expressed a desire to become a Capitalist and a Catholic.

A kind of West Coast Atticus Finch, Trumbo was as much an educator as he 
was a writer. Self-expression was, for him, armor against the armies of 
the night. He was an intellectual in screenwriter’s clothing, a thinker 
in an industry suspicious of thought. And yet he stayed, and worked 
hard, even after that industry had seemingly turned its back on him. Why 
had he embraced it in the first place? He had a family to support. He 
was highly paid. And he enjoyed the life style that his fame afforded 
him before the blacklisting. He never quite made it as a novelist—he was 
not possessed of a singular vision, and he knew it. So he wrote what he 
wrote best—a kind of populist-minded fiction—and he treated the industry 
that employed him with the contempt that it ultimately earned.

As played by Lane, under Peter Askin’s assured direction, Trumbo is an 
aging chorine with a love of wisecracks and show. The small set 
alternates between Trumbo’s various studies and his prison cell, while 
video screens on either side of the stage supplement the text with 
newsreel footage from the huac hearings. Seated center stage behind a 
desk, in a dark suit and with his hair neatly combed, Lane twinkles. He 
uses his distinctive eyebrows—sometimes raised, sometimes lowered—like 
quotation marks around the more ironic passages in Trumbo’s letters. At 
the same time, he eschews much of Trumbo’s imperious irascibility; he’s 
far too adorable. In Lane’s rather superficial reading, we barely 
glimpse the complicated and sometimes difficult man that Ring Lardner, 
Jr., his friend and fellow-member of the Hollywood Ten, eulogized this 
way: “At rare intervals, there appears among us a person whose virtues 
are so manifest to all . . . who lives his whole life in such harmony 
with the surrounding community that he is revered and loved by everyone 
with whom he comes in contact. Such a man Dalton Trumbo was not.” Trumbo 
was known, on occasion, to use his prized wit against his friends. In 
1951, Lardner sent Trumbo a copy of his novel “The Ecstasy of Owen 
Muir,” hoping for his comments. Trumbo responded by describing his 
reaction to a novel by Albert Maltz, another blacklisted screenwriter:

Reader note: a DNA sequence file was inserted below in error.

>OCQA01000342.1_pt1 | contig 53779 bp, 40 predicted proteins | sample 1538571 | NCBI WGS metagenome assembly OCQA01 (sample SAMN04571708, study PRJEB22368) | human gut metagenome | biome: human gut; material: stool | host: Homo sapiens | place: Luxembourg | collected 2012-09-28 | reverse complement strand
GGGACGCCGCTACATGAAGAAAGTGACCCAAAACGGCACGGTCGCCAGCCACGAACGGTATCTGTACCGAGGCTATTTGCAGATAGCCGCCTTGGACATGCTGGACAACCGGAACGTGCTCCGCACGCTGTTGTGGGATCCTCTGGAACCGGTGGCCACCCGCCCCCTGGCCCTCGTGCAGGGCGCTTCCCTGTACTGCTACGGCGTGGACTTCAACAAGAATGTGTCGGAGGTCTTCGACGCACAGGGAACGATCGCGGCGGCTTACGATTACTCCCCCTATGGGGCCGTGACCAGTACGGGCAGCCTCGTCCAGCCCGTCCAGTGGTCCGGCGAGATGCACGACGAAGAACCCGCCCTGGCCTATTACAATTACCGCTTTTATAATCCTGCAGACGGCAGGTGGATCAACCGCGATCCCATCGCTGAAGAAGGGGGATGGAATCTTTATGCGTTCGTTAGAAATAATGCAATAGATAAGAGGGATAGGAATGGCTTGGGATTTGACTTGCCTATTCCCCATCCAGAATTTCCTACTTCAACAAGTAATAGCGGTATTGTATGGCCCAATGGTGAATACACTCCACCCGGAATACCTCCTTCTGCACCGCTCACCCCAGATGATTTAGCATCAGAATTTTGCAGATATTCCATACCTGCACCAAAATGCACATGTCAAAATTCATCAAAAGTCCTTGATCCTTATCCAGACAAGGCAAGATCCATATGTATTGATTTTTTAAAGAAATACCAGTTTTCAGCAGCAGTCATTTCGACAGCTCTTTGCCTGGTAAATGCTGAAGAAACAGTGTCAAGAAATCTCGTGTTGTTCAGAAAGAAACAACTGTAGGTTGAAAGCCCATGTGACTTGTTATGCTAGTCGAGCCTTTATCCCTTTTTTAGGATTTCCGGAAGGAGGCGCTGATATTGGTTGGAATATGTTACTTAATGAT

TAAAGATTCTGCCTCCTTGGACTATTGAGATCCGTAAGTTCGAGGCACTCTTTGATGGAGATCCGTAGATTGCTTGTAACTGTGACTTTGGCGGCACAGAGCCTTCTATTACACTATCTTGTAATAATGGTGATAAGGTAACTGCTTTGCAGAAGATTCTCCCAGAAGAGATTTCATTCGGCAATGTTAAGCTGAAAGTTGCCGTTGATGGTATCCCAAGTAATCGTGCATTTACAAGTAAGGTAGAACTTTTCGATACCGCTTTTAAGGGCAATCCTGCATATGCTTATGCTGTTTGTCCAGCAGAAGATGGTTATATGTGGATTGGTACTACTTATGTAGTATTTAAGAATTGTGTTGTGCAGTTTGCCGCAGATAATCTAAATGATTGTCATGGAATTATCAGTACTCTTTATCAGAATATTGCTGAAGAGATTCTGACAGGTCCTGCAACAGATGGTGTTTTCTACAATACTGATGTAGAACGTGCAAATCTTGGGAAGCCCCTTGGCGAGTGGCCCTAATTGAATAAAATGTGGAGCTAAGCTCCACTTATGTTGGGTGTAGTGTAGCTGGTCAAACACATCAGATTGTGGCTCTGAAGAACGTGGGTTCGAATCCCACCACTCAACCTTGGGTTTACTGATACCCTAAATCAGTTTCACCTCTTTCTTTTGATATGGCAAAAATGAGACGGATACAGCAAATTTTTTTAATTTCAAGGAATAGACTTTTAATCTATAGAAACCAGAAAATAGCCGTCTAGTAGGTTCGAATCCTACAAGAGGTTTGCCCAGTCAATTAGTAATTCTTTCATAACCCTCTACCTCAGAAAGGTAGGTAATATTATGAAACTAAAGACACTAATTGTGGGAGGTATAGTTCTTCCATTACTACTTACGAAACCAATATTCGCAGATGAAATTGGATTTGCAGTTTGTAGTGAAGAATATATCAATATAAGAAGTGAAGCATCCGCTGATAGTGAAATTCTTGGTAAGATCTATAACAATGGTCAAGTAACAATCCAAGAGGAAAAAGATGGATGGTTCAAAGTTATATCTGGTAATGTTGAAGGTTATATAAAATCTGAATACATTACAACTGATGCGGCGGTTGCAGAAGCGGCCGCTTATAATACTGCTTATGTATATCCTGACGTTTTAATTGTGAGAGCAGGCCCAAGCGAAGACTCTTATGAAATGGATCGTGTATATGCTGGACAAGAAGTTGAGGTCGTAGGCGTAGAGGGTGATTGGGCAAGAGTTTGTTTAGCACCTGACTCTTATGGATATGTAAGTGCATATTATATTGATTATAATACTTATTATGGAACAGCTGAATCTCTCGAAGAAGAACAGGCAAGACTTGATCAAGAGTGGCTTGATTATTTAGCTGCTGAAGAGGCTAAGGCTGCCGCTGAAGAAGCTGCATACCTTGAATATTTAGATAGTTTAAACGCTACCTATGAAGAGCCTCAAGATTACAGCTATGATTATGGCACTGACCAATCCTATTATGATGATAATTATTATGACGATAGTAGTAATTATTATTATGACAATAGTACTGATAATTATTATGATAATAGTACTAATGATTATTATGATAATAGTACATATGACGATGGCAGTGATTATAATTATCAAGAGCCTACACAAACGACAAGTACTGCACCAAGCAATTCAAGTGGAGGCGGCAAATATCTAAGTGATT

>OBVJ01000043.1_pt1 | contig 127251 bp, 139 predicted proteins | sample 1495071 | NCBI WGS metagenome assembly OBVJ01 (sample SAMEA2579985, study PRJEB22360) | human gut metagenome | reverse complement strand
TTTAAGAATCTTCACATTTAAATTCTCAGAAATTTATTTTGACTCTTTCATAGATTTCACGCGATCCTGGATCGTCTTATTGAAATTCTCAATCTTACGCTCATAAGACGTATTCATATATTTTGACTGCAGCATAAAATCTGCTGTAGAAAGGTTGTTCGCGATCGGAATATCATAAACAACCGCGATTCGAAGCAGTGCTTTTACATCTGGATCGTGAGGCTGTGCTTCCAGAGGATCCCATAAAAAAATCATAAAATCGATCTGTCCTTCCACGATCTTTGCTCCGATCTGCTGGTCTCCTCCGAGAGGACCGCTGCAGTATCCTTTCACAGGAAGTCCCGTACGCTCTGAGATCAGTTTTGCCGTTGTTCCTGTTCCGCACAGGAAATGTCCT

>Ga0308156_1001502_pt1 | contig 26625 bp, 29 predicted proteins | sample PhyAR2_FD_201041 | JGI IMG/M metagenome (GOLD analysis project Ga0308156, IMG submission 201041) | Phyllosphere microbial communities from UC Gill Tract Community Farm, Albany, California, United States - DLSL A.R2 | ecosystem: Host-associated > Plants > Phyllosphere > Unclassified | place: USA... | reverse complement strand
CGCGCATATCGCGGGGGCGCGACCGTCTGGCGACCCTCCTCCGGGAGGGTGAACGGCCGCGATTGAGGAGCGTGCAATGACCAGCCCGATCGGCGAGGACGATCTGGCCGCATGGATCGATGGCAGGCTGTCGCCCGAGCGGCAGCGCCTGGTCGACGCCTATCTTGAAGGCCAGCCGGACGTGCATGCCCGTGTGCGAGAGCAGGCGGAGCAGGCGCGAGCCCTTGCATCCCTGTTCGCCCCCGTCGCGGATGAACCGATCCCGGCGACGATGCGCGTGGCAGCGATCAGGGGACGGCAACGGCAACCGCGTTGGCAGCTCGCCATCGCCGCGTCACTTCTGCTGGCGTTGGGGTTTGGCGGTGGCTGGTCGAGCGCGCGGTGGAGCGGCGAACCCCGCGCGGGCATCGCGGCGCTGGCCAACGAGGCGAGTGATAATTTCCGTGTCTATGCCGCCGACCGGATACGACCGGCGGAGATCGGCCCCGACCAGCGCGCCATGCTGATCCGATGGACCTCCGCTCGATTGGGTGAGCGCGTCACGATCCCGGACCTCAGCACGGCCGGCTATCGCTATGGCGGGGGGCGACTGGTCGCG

I read it and found two or three major things I didn’t like. Cleo read 
it and found two or three other major things that she didn’t like. I was 
so chagrined at having overlooked her points . . . that I went back to 
the book and read it most thoroughly again, taking many notes. The 
result was that our combined efforts found absolutely nothing in the 
book, aside from a couple of minor speeches, that we did like. Having 
gone out of our way for Albert, we certainly wish to do no less for you.

Instead of allowing the humor—and hostility—in this speech to build 
naturally, Lane preens and guffaws loudly in anticipation of the joke to 
come. He’s in love with the Big Finish. This is not only 
distracting—it’s cloying. MacDonald, at least, is dry, affable, and 
subtle, a perfect antidote to both Lane’s cuteness and Trumbo’s 
sometimes overwhelming id.

In what is essentially a biographical one-person show, an actor should 
convey not only the character’s history—the history we see onstage—but 
also the life that followed. In 1971, Trumbo wrote and directed a film 
based on his best-known novel, “Johnny Got a Gun,” the story of an 
American soldier wounded on the last day of the First World War, who 
loses his limbs, eyes, ears, mouth, and nose and has no way to 
communicate with the people around him. The movie is fascinating both 
for the poetic, nearly silent-film-style performance of Timothy Bottoms 
and for the way in which Trumbo was able to marry his linguistic 
facility to an almost surreal visual style. After what he had lived 
through, the surrealism of Trumbo’s later work makes sense. One can’t 
help wishing that he were around now to distill this nation’s current 
wars into something just as sharp, curious, and uncanny.